Wednesday, December 28, 2011
More notes on Pac-12/Big Ten partnership
By Brian Bennett
Big Ten commissioner Jim Delany and Pac-12 commissioner Larry Scott just finished a conference call with reporters. Here are some notes and nuggets from that call:
Both commissioners acknowledged that adding a difficult nonconference game against BCS opponents could create an impediment to their teams reaching the BCS title game. That's especially a concern in the Pac-12, which is pledging for now to keep its nine-game league schedule. But both say the benefits outweigh the risks.
Big Ten commissioner Jim Delany said his league won't be seeking any scheduling partnerships outside the one with the Pac-12.
"It seems counter-intuitive to make it tougher to make a bowl game, to make it tougher in the current BCS construct to go undefeated and get to the national championship game," Scott said. "In a time where there's an intrinsic pressure to kind of dumb down interconference schedules, here we are kind of reinvesting in regular-season college football and getting higher-caliber, tougher competition.
"But I think in our conference -- and the Big Ten feels the same way -- it's a broader, more holistic view about the benefits of a high-quality regular-season schedule. It's not just about how easy can you make it to qualify for a bowl and make the BCS championship game."
I asked Delany if this would make it harder for Big Ten teams to get to the national title game.
"I think it probably does," he said. "[But] in an overall, holistic way, I think it helps our football programs. I think it will engage fans, help our recruiting, help in the presentation of television. If fans follow it, our partners will be rewarded and we will ultimately be rewarded.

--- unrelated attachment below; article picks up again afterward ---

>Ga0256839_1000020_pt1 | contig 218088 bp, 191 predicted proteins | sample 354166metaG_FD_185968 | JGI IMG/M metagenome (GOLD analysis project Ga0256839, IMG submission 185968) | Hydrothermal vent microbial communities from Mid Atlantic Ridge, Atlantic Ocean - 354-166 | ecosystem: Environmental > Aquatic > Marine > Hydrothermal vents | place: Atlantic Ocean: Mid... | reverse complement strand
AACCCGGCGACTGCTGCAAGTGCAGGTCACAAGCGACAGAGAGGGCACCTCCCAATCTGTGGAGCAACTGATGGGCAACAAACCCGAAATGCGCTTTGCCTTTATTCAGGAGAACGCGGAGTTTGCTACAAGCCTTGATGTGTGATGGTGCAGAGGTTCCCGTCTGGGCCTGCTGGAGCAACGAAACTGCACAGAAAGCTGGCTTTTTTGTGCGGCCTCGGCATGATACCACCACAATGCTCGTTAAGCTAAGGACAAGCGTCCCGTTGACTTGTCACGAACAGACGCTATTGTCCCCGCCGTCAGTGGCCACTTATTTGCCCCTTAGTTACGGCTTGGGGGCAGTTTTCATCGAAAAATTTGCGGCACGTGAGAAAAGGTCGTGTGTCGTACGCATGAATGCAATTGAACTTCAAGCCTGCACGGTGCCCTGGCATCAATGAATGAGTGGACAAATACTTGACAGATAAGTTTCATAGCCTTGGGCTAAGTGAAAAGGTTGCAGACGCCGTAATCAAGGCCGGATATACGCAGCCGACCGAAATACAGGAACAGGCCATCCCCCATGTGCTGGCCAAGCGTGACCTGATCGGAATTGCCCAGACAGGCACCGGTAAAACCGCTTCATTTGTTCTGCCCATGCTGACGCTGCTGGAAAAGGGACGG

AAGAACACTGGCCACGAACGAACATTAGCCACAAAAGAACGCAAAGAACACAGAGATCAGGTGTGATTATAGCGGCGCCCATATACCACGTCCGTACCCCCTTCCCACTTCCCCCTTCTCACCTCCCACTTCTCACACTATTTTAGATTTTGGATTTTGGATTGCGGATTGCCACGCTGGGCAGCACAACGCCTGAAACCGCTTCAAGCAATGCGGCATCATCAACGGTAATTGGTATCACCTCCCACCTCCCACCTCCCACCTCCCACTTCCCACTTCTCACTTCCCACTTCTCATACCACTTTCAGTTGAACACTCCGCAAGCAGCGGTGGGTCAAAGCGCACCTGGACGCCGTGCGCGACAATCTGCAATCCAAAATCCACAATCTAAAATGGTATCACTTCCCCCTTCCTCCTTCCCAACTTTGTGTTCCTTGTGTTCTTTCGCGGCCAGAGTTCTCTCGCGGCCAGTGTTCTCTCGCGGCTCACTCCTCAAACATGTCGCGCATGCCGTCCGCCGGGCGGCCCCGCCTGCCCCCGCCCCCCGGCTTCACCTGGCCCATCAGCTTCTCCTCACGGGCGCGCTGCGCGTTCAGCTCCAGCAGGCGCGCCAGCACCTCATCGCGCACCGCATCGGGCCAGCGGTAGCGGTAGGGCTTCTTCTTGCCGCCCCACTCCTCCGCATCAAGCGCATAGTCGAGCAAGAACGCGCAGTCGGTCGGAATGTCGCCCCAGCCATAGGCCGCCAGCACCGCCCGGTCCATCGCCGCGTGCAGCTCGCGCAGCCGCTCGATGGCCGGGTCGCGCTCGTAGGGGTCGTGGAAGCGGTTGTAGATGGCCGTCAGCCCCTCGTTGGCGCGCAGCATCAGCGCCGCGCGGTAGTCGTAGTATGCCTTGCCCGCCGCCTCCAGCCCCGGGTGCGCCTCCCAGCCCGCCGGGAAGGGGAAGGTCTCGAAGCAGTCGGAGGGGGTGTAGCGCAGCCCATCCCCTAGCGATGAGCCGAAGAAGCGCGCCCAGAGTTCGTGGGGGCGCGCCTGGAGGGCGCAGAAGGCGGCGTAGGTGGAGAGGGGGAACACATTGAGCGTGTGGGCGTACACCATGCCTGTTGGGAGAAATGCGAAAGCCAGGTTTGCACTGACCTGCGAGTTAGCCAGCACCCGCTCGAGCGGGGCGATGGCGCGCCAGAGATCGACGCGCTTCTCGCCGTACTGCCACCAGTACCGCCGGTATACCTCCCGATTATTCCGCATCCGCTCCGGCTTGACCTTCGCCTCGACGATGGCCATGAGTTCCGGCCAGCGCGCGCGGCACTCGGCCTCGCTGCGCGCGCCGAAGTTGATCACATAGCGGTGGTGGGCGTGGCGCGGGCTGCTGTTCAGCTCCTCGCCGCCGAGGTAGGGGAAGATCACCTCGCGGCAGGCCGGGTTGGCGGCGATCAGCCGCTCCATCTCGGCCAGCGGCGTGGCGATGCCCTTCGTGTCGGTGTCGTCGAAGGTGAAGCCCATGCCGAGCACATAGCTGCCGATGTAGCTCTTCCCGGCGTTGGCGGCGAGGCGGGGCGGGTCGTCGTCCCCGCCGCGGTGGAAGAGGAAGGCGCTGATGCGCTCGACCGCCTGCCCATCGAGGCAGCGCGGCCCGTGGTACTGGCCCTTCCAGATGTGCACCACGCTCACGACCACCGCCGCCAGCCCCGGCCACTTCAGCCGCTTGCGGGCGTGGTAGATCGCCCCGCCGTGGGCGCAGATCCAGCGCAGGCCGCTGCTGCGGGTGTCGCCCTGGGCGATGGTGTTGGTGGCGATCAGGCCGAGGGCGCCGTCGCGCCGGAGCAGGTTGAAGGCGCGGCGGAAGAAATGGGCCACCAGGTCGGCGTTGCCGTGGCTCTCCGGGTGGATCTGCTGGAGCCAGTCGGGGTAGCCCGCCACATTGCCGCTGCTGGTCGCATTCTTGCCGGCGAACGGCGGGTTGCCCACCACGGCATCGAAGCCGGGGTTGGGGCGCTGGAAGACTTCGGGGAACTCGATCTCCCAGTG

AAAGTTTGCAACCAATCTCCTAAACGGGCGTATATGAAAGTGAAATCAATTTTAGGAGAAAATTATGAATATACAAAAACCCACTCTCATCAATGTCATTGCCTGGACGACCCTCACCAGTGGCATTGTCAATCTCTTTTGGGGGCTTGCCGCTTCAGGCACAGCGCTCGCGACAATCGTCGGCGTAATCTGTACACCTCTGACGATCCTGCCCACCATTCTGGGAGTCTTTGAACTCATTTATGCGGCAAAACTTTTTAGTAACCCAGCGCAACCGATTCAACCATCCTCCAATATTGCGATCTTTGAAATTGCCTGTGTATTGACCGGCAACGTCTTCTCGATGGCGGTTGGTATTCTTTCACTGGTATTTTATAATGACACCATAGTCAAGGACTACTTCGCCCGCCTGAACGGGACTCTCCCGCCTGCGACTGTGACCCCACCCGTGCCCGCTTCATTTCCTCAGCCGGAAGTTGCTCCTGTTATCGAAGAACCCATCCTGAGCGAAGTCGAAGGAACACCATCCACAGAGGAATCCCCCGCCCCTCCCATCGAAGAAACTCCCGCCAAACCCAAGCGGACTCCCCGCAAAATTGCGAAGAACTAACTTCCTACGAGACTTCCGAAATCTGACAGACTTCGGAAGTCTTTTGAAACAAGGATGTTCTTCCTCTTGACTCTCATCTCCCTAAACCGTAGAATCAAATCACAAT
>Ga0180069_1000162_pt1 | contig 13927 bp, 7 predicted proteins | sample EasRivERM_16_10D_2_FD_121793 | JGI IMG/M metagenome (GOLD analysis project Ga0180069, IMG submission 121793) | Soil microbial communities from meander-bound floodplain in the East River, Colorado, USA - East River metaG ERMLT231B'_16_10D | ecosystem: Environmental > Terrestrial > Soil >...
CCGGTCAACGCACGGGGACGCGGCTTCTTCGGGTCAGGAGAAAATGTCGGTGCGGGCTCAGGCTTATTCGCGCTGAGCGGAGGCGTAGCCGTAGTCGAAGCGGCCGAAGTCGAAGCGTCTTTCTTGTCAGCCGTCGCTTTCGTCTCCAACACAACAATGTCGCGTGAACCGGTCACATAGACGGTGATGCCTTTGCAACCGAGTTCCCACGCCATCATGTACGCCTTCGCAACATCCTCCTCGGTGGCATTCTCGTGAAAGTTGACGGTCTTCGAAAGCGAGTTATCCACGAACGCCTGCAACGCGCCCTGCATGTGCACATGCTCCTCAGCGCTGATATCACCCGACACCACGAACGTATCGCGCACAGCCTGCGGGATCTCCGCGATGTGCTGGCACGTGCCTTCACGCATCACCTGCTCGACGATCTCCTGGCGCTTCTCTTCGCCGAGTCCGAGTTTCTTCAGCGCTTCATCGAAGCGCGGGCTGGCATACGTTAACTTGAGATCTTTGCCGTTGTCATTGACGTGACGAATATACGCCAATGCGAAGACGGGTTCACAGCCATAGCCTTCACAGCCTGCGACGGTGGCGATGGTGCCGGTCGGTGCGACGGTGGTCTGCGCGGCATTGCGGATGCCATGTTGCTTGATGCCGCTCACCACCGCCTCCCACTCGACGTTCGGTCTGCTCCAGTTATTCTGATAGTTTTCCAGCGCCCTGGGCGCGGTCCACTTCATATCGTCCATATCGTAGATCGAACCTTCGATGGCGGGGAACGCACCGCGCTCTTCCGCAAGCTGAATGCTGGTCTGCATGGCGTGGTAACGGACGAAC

"We all agreed that the 12th game was kind of a 'buy game' too often for our conference and a game that was not as compelling maybe as we would like. This is a step that's for the fan, for the player and for recruitment. Clearly, for coaches used to having four [nonconference] home games, it makes it more challenging. But that's just one aspect."
Much remains to be ironed out on which teams will play whom. But Delany said he'd like "to have competitive equity play a significant part" in determining the matchups. Which raises the possibility, if two strong teams meet in the regular season, that they could have a rematch in the Rose Bowl. Would that water down the Rose Bowl?
"It's obviously a possibility," Scott said. "We do have to set these schedules somewhat in advance, and I don't think you can perfectly calibrate or choreograph matchups. I would underscore, however, that these games would be taking place early in the season. In the unlikely but possible scenario where a rematch would occur, it would be a rematch from right at the beginning of the season, not at the end of the season."
Of course, the Big Ten already does an interconference dance with the ACC in basketball. Would the Pac-12/Big Ten football games get treated like the Big Ten/ACC challenge? Delany said they would be different in that the matchups would likely occur over three-to-four weeks, not in a couple of days like the basketball challenge.
"Whether or not it's branded that way, I think people will measure and count," Delany said. "That's the nature of competition."
Delany said the Rose Bowl is the only thing that's really sacrosanct between the two leagues, and everything else right now is "a blank canvass." The two conferences can come up with all kinds of creative events, mini-tournaments, whatever. Delany called it "not a five-year or 10-year deal, but an indefinite collaboration."
Some of the creative events could take place at NFL stadiums or at the Rose Bowl, in and out of the leagues' footprints. Delany mentioned Yankee Stadium, Atlanta and Texas as possibilities for some neutral-site games. But he said the majority of the football contests would likely be held on campuses.
Both Scott and Delany said this was not the first step toward any kind of real merger between the leagues. And Delany said don't look for similar collaborations between the Big Ten and other conferences.
"We have a common DNA but a tremendous recognition that 90 percent, 80 percent of what we do is in our region," he said. "Those who think regional rivalries and local rivalries don't mean anything any more, I think that's erroneous. It's wonderful if you can have that and this. Our goal is to build something new here on a very strong foundation of history."